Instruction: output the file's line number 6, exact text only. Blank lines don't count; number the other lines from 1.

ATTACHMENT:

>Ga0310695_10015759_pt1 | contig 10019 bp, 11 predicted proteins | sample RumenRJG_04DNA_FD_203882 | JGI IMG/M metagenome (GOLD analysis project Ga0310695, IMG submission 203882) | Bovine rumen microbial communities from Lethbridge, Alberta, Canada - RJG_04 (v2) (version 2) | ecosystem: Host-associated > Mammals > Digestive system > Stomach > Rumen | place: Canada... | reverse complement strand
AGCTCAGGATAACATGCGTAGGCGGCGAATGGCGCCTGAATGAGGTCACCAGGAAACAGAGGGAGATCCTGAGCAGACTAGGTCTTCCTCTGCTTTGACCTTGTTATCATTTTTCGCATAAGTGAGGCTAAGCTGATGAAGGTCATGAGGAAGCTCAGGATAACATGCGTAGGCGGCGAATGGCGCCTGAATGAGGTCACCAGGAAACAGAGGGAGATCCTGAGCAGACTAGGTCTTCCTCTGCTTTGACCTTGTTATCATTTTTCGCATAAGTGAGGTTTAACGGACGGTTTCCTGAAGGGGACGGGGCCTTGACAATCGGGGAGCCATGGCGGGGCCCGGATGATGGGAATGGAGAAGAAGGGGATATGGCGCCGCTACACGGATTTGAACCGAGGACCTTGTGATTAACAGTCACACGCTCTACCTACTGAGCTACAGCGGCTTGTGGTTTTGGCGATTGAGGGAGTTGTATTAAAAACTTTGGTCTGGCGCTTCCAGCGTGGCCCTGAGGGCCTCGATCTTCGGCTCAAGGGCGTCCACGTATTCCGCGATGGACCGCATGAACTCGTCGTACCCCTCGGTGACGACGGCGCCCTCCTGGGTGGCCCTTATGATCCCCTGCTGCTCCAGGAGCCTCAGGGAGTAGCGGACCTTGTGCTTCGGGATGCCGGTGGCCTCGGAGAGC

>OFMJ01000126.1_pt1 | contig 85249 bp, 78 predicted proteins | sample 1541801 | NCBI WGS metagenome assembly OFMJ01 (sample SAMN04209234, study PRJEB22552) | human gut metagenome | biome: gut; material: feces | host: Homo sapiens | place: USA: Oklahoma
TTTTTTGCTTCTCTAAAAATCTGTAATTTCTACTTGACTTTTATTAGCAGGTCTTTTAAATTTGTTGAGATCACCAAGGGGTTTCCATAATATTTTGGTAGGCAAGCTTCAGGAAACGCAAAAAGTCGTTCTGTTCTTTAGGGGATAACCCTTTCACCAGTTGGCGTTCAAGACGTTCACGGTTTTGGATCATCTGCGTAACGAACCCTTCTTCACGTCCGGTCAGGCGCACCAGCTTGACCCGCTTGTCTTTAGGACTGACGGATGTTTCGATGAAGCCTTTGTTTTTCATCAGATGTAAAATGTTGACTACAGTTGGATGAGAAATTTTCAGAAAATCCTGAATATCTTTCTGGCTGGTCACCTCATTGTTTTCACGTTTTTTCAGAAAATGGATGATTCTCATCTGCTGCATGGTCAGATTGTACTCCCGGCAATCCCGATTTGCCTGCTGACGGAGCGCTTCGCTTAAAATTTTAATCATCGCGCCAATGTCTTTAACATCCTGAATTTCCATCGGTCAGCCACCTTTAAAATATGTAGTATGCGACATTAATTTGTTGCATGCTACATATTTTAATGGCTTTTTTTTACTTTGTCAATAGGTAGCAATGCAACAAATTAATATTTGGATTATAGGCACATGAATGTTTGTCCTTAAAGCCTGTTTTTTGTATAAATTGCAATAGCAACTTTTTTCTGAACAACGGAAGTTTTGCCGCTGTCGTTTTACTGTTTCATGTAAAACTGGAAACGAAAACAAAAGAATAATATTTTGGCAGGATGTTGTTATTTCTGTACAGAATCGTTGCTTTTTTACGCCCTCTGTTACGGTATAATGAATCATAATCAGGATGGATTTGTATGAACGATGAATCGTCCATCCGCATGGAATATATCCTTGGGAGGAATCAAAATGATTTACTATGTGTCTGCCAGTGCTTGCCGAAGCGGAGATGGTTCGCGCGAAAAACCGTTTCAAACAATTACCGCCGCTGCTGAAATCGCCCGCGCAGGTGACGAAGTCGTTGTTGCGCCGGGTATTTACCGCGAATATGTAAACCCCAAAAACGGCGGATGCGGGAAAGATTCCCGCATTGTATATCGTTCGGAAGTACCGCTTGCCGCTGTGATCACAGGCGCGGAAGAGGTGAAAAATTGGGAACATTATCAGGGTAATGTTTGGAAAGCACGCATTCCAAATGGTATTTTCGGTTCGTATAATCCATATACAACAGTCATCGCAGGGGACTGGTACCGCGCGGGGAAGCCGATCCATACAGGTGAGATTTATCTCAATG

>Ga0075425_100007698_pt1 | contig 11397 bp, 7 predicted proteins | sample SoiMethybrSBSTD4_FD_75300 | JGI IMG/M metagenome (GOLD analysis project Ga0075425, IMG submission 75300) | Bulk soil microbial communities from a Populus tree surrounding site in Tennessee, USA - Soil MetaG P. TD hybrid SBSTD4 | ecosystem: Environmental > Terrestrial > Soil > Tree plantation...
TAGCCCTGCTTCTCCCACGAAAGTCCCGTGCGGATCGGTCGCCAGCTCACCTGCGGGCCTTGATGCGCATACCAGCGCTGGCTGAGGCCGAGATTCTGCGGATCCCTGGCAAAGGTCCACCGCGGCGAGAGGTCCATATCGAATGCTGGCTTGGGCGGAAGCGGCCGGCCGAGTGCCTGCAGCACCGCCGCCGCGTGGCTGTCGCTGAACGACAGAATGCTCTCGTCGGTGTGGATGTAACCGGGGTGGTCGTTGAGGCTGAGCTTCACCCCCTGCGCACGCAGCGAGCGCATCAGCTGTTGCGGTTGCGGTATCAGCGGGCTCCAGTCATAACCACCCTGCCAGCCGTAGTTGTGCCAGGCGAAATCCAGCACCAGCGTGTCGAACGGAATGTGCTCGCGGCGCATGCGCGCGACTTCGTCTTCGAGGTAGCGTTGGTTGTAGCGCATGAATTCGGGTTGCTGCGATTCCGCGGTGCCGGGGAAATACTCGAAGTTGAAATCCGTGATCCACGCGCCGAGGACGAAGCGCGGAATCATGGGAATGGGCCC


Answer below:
TAGCCCTGCTTCTCCCACGAAAGTCCCGTGCGGATCGGTCGCCAGCTCACCTGCGGGCCTTGATGCGCATACCAGCGCTGGCTGAGGCCGAGATTCTGCGGATCCCTGGCAAAGGTCCACCGCGGCGAGAGGTCCATATCGAATGCTGGCTTGGGCGGAAGCGGCCGGCCGAGTGCCTGCAGCACCGCCGCCGCGTGGCTGTCGCTGAACGACAGAATGCTCTCGTCGGTGTGGATGTAACCGGGGTGGTCGTTGAGGCTGAGCTTCACCCCCTGCGCACGCAGCGAGCGCATCAGCTGTTGCGGTTGCGGTATCAGCGGGCTCCAGTCATAACCACCCTGCCAGCCGTAGTTGTGCCAGGCGAAATCCAGCACCAGCGTGTCGAACGGAATGTGCTCGCGGCGCATGCGCGCGACTTCGTCTTCGAGGTAGCGTTGGTTGTAGCGCATGAATTCGGGTTGCTGCGATTCCGCGGTGCCGGGGAAATACTCGAAGTTGAAATCCGTGATCCACGCGCCGAGGACGAAGCGCGGAATCATGGGAATGGGCCC